All the news, tactics and scams for finance leaders to know about in November 2023.
Payment Security 101
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Each month, the team at eftsure monitors the headlines for the latest cyber & accounts payable news. We bring you essential learnings to help your organisation manage payments securely.
Email remains the soft underbelly for any organisation seeking to strengthen its security maturity. In fact, the risks posed by email are growing exponentially, particularly for those organisations handling sensitive financial information.
The banking sector has seen a significant increase in the pace, scale and sophistication of cyber threats in the previous year according to Lynwen Connick, ANZ Bank’s chief information security officer.
Speaking at this month’s Australian Financial Review Banking Summit, Connick said that ANZ now blocks between 8 million and 10 million malicious emails a month. Just one year ago, that figure was about 4 million a month.
“No organisation is immune from cyber threats. The key is to stay vigilant to defend against attacks and also prepare for a successful attack and be able to detect and respond quickly and minimise damage,” Ms Connick said.
With financially motivated criminals regularly using email as a vehicle to launch their attacks, it’s almost impossible to successfully block all attempted breaches. That’s why organisations need to have the right systems in place to mitigate the consequences when a breach does occur.
Eftsure’s “Know Your Payee” solution helps you ensure that your accounts payable team pays the right amount to the right person, undermining attackers’ attempts to defraud your organisation.
When we think of fraud risk, we naturally think about anonymous cyber criminals. Yet, the unfortunate reality is that sometimes our own employees represent just as big a risk.
For over 40 years, industrial chemist Greg Zeuschner ran a successful business on the outskirts of Sydney. Since 1999 he had employed Vicky Clerke as his personal assistant and accounts clerk. As a family friend who shared an office with Zeuschner, Clerke was trusted to access the company’s bank accounts and had responsibility for paying the wages and bills.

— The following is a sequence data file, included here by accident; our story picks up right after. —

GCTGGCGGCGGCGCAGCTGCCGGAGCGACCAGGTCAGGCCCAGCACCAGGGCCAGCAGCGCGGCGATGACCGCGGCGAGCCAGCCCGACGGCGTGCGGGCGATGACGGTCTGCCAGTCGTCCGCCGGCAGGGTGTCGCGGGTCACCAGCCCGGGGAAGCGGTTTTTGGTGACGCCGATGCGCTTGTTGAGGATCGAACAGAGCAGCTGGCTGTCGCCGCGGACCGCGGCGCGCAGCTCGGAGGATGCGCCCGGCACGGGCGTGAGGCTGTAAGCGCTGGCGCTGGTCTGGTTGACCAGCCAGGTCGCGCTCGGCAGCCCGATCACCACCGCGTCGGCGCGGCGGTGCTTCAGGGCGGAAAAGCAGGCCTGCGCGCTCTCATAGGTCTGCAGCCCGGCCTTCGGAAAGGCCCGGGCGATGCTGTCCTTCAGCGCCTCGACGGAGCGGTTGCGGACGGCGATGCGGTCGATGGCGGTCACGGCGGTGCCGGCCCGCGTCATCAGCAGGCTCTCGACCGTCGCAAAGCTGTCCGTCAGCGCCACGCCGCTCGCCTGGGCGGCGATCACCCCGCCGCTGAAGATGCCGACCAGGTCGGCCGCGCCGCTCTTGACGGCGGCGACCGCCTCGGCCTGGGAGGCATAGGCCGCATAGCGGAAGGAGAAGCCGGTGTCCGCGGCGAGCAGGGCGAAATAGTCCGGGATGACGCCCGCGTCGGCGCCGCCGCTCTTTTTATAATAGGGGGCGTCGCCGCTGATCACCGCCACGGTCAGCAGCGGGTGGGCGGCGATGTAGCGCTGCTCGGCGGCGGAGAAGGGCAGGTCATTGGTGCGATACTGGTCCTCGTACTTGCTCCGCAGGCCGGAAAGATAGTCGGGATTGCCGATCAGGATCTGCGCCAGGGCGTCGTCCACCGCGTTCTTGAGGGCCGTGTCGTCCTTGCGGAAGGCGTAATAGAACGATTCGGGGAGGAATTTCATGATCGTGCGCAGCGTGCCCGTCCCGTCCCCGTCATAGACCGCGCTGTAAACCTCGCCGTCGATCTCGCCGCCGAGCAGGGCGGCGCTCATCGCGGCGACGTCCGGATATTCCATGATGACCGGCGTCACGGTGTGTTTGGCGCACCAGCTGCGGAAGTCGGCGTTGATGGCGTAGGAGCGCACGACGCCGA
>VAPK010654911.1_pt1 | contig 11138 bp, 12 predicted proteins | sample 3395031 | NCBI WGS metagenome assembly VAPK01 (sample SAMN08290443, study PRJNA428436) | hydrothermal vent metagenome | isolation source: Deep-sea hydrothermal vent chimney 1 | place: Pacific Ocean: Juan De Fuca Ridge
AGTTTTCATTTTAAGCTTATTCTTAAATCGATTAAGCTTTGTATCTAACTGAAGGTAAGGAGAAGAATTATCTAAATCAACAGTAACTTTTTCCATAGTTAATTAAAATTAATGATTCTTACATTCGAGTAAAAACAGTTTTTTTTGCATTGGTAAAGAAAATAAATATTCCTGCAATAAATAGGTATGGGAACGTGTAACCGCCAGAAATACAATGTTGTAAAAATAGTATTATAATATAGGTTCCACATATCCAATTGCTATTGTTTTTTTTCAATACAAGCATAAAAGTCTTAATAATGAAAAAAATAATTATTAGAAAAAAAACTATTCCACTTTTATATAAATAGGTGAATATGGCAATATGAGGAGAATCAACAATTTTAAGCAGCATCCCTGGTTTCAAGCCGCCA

However, within two years of commencing employment, Clerke started defrauding the company. She hid her theft by creating dummy bills for suppliers and paying the money directly into her account.
Over the course of nearly 20 years, Clerke stole $3.7 million from Zeuschner’s business to fund her addiction to poker machines. Whilst Clerke was subsequently jailed for her crimes, Zeuschner faces the almost impossible task of trying to recover the stolen funds from various Leagues and RSL clubs.
The theft has left Zeuschner’s finances in chaos and has ruined his retirement plans.
Eftsure’s unique platform makes it easier for business owners to easily identify a range of fraudulent accounting practices, including those that may be carried out by trusted employees.
Every six months, the Office of the Australian Information Commissioner (OAIC) releases a report detailing the extent to which Australian organisations have reported serious cyber breaches under the Notifiable Data Breaches Scheme.
Whilst it is acknowledged that there is substantial underreporting of cyber crime to the government, the report is still a useful barometer of the extent to which email represents a risk to Australian organisations.
During the reporting period (July – December 2020), the OAIC received 539 notifications of serious data breaches. Worryingly, this represents a 5% increase compared to the previous 6 months and a 2% increase compared to the same period in 2019.
Of particular concern was the fact that some 40% of breaches involved compromises of financial details, such as bank account or credit card numbers. This highlights the fact that financial data is particularly prized by cyber criminals.